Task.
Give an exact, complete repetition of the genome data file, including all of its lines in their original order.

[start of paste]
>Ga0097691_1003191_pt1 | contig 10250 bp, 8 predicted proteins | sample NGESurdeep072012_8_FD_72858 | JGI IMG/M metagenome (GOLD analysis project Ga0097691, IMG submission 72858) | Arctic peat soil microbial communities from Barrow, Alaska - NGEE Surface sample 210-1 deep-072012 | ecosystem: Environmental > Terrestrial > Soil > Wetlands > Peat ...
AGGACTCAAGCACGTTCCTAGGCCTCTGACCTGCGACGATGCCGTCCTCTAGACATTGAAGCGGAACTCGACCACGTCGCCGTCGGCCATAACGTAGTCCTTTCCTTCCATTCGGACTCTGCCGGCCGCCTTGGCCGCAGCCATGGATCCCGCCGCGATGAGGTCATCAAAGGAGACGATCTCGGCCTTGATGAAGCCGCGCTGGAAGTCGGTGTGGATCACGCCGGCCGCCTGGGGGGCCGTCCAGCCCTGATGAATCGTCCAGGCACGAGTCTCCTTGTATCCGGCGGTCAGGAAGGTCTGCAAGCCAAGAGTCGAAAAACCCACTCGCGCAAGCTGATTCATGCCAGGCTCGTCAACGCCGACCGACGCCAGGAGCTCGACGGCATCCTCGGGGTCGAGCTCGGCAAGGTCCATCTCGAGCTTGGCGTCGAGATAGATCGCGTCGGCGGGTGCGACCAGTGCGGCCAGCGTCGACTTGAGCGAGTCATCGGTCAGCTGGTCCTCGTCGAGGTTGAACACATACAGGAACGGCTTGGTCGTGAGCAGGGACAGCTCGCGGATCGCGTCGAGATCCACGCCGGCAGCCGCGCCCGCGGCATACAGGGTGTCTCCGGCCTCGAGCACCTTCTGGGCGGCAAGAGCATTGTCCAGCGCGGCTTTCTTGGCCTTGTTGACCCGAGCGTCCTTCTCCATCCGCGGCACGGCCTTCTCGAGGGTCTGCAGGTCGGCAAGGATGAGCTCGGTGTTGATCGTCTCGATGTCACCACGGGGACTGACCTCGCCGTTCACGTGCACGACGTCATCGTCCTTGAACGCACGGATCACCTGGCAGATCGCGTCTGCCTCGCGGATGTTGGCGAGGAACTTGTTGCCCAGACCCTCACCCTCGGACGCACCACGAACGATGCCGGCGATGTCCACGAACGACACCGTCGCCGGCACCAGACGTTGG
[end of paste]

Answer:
>Ga0097691_1003191_pt1 | contig 10250 bp, 8 predicted proteins | sample NGESurdeep072012_8_FD_72858 | JGI IMG/M metagenome (GOLD analysis project Ga0097691, IMG submission 72858) | Arctic peat soil microbial communities from Barrow, Alaska - NGEE Surface sample 210-1 deep-072012 | ecosystem: Environmental > Terrestrial > Soil > Wetlands > Peat ...
AGGACTCAAGCACGTTCCTAGGCCTCTGACCTGCGACGATGCCGTCCTCTAGACATTGAAGCGGAACTCGACCACGTCGCCGTCGGCCATAACGTAGTCCTTTCCTTCCATTCGGACTCTGCCGGCCGCCTTGGCCGCAGCCATGGATCCCGCCGCGATGAGGTCATCAAAGGAGACGATCTCGGCCTTGATGAAGCCGCGCTGGAAGTCGGTGTGGATCACGCCGGCCGCCTGGGGGGCCGTCCAGCCCTGATGAATCGTCCAGGCACGAGTCTCCTTGTATCCGGCGGTCAGGAAGGTCTGCAAGCCAAGAGTCGAAAAACCCACTCGCGCAAGCTGATTCATGCCAGGCTCGTCAACGCCGACCGACGCCAGGAGCTCGACGGCATCCTCGGGGTCGAGCTCGGCAAGGTCCATCTCGAGCTTGGCGTCGAGATAGATCGCGTCGGCGGGTGCGACCAGTGCGGCCAGCGTCGACTTGAGCGAGTCATCGGTCAGCTGGTCCTCGTCGAGGTTGAACACATACAGGAACGGCTTGGTCGTGAGCAGGGACAGCTCGCGGATCGCGTCGAGATCCACGCCGGCAGCCGCGCCCGCGGCATACAGGGTGTCTCCGGCCTCGAGCACCTTCTGGGCGGCAAGAGCATTGTCCAGCGCGGCTTTCTTGGCCTTGTTGACCCGAGCGTCCTTCTCCATCCGCGGCACGGCCTTCTCGAGGGTCTGCAGGTCGGCAAGGATGAGCTCGGTGTTGATCGTCTCGATGTCACCACGGGGACTGACCTCGCCGTTCACGTGCACGACGTCATCGTCCTTGAACGCACGGATCACCTGGCAGATCGCGTCTGCCTCGCGGATGTTGGCGAGGAACTTGTTGCCCAGACCCTCACCCTCGGACGCACCACGAACGATGCCGGCGATGTCCACGAACGACACCGTCGCCGGCACCAGACGTTGG